Oregonians have been flooding the radio stations with calls about a large glowing disk hovering above the … that’s the sun, folks, we just haven’t seen it for a while.
A perfect day to take MAX out for some aerodynamic testing. The body is off for repairs, and one of my aviation friends had some related questions, so since it’s my car and I can do what I want with it, I bolted a test fixture to the chassis and built a simple drag comparitor device to show how much better a streamlined tube is than a round tube.
Yeah, yeah, I could look it up, this isn’t cutting edge research by any means, but I’m a DIY guy, so I went ahead and did it. Besides, not every effort at streamlining is as successful as every other effort, and I wanted to try an off-the-shelf product called Streamline. It’s a PVC sleeve material that’s made for sport aviation and its shape is slightly compromised so it can fit different tubing diameters (the small stuff, which I used here, fits 5/8″ to 1-1/4″ tubes, the larger size fits 1-1/4″ to 2″ diameter tubes) and as far as I know, there’s no wind tunnel data available for that specific product.
And why do I care? Because many folks like the Old MAX body better than the New MAX body, and like the visible suspension parts and other old-timey styling cues. Anyway, I measured and found that MAX has a total of eight feet of 1″ tubing in its front suspension, and a quick back-of-a-napkin calculation suggests the air resistance of that tubing costs MAX about a horsepower at 60 mph. But who trusts napkins any more?
So I got eight feet of the smaller Streamline stuff, to slide over 1″ outside diameter 3/4″ Schedule 40 PVC pipe, and made a fixture that had eight feet of pipe sticking out one side, and eight feet of Streamline sticking out the other. I stuck the fixture on the front of the car, stuck a digital postal scale on the dashboard, and tied the two together with some nylon cord.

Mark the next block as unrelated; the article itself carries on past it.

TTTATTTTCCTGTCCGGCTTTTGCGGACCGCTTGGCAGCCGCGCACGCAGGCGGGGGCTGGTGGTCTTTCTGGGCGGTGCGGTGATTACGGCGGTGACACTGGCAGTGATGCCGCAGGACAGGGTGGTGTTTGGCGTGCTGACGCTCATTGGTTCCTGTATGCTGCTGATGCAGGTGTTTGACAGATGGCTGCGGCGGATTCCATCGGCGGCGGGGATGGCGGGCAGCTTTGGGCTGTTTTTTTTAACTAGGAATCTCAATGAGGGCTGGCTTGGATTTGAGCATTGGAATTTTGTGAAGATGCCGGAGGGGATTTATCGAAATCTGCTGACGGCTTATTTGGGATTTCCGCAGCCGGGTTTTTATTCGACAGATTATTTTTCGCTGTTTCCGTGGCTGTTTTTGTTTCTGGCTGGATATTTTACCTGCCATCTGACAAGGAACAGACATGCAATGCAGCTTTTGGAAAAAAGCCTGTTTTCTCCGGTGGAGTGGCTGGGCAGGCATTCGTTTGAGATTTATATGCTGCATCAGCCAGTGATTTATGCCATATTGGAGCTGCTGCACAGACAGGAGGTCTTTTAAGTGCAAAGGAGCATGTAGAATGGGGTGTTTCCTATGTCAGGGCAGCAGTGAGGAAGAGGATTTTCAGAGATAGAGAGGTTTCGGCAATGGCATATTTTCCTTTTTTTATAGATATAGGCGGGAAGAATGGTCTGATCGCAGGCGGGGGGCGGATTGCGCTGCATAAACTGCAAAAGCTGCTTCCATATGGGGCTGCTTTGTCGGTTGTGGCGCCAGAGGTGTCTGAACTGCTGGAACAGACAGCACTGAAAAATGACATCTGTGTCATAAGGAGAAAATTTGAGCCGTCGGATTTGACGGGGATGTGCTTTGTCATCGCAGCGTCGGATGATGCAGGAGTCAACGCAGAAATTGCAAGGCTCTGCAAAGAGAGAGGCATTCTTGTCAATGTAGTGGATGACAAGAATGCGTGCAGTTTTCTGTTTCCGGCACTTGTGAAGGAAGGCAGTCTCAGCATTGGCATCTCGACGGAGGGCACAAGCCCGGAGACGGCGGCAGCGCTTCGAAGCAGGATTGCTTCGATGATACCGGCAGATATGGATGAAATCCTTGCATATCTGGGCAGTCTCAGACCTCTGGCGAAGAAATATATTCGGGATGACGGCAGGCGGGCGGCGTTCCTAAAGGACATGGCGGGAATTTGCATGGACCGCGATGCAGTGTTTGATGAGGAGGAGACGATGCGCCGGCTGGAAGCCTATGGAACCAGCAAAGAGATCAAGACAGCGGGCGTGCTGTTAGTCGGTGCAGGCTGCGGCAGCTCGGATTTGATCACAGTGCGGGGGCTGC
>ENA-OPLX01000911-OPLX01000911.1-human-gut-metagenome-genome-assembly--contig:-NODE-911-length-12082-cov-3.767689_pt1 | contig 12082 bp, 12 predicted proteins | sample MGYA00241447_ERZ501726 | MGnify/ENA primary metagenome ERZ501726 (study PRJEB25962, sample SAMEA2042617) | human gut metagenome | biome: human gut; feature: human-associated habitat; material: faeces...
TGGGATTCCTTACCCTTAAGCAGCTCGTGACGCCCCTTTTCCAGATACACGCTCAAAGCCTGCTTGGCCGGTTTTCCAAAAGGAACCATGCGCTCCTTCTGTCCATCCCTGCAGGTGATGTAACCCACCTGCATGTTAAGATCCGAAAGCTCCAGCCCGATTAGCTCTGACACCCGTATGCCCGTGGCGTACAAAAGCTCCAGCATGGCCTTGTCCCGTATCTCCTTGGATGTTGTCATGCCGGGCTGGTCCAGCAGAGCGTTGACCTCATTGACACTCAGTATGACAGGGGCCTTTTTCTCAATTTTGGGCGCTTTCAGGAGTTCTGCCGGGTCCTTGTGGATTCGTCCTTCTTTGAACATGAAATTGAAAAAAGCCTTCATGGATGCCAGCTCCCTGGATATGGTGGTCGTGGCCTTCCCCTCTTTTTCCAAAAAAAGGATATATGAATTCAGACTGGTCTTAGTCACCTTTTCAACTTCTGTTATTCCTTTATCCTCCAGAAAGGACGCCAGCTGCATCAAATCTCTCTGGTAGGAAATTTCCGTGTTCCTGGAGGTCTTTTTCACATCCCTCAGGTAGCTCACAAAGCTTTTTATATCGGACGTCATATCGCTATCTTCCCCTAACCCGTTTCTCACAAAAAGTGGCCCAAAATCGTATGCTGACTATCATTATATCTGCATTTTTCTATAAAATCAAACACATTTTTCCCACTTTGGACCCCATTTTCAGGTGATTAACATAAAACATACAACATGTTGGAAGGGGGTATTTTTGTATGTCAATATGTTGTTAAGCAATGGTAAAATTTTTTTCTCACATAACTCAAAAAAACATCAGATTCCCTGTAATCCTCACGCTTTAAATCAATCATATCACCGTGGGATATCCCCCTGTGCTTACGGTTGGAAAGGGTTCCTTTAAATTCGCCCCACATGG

I’ll spare you the details but the result was, the scale read the difference in air resistance between the sleeved tube and the plain tube (times four; I used leverage to make the numbers more definitive). Then I mounted my FAA-pleasing orange and white flag and my yellow flashing light on MAX, and had the airport’s UNICOM operator listen for air traffic while I took two passes down the runway.
I’d hoped to be able to get up to 50 mph but no dice. The first thing I learned was, PVC is pretty flexible, and when I went much past 30 mph the ends of the tube and the fairing started flapping up and down like some ungainly bird with a 16 foot wingspan (the wide span is why I didn’t take it on the highway, by the way). The results came out as the textbook would expect, 1-1/2 pounds of drag reduction at 30, which means we’d save 6 pounds at 60 mph (it’s the square of the difference in speed–double the speed, quadruple the drag) which means saving that horsepower that I mentioned before…which in MAX’s case means adding 4 or 5 miles per gallon.
Of course the new body takes care of streamlining the suspension too, but it will be nice to have an improved alternative for those who are into “the look.”
Photo by Jack McCornack